Toegepaste aspekten van de taalpsychologie: 3 november 1979 te Nijmege
  • ISSN 0169-7420
  • E-ISSN: 2213-4883
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An experiment is reported in which writing and drawing tasks of two different types are presented to 26 subjects in four different age groups. These types of task are supposed to represent 'pure-motor' writing and drawing, requiring very little perceptual and higher control on the one hand, and 'cognitive' writing and drawing, requiring considerable perceptual control without allowing automation or lower-level control to take over, on the other. The tasks were performed both with the left hand and with the right. The variable into which the present paper looks specifically is the preferred direction followed in the production of curves, loops and contours. On the basis of discrepancies between data in the literature and earlier findings by the present authors, it was expected that the two types of task might reveal different motor systems, each displaying its own development with age. This expectation was confirmed. Writing tasks of the 'cognitive' type in general replicated the findings reported in the literature, viz., an increasing preference from the age of 5 or 6 for the counter-clockwise production of curves, loops and contours in copying or drawing single symbols and geometric figures. This preference appears to be independent of the writing hand. Writing tasks of the 'pure-motor' type, however, show a hand-dependent preference, which seems te develop for the left hand from a clockwise to a counterclockwise preference, and for the right hand from a counterclockwise to a clockwise writing bias. The latter appears in continuously drawing circles at maximum speed and in rapid continued scribbling, especially in the youngest (4;5) and oldest (adults) age groups. The feasibility and the possible role of the two independent motor systems, hypothesized to describe the results, are briefly mentioned.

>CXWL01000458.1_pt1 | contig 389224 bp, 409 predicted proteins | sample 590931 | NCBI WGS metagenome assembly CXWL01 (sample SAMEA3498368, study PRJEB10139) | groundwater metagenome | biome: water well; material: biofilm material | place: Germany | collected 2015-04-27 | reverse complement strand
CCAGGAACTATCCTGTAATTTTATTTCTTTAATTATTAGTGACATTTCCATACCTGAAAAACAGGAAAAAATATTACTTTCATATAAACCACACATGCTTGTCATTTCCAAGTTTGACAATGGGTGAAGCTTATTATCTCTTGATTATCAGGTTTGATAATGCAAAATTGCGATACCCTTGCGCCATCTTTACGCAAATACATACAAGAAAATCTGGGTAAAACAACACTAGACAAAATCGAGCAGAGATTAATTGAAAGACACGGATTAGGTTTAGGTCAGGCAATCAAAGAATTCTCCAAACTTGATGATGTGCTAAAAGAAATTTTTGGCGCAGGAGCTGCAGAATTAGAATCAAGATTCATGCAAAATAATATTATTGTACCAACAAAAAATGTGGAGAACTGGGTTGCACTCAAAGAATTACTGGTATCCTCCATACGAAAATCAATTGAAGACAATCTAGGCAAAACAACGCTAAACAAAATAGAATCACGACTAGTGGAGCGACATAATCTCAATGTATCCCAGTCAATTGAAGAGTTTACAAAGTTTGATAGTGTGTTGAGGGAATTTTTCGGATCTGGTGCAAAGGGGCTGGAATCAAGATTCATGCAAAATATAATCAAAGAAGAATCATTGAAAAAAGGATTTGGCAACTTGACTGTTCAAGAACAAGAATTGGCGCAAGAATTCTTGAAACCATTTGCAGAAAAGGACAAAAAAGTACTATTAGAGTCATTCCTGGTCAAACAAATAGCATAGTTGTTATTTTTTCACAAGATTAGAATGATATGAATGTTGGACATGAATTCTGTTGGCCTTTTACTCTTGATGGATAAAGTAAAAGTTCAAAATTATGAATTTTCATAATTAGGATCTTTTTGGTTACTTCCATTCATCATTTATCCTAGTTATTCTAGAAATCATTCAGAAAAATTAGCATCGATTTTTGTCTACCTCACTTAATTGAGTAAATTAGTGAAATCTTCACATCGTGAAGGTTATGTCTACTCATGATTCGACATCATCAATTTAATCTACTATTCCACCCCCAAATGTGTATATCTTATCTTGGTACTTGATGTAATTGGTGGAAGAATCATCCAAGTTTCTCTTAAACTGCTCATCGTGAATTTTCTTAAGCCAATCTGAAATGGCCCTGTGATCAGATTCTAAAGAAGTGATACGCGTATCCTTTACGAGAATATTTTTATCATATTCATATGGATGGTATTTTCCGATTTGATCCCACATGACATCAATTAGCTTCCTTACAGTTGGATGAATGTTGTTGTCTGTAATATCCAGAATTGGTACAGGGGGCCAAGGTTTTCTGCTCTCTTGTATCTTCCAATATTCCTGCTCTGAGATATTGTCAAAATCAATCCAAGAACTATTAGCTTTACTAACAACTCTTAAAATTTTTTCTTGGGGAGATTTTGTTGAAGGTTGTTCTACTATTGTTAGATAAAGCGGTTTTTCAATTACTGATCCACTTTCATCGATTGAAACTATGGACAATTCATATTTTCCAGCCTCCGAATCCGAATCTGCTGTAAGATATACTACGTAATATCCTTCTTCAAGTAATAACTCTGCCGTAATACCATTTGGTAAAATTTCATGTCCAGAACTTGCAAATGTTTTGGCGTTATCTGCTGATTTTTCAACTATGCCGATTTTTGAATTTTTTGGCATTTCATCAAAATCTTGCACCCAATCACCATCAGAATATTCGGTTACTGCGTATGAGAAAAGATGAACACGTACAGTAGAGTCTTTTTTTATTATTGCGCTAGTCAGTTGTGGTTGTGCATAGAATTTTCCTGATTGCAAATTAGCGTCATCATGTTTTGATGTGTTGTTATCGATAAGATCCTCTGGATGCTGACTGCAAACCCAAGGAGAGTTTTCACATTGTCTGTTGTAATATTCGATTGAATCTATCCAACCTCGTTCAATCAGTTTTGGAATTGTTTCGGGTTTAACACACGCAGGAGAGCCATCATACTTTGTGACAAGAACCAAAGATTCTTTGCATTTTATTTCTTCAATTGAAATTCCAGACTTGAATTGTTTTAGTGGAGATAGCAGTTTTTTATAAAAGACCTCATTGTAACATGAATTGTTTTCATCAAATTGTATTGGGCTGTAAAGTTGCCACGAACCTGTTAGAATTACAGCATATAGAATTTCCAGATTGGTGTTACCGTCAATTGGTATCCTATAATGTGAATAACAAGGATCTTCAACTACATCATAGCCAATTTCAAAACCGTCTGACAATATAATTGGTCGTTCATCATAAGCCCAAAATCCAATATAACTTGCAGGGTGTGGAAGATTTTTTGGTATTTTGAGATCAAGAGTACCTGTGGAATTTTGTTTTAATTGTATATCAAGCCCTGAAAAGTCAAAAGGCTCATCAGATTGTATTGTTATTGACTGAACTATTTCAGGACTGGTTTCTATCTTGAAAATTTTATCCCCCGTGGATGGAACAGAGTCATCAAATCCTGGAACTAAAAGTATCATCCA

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  • Article Type: Research Article
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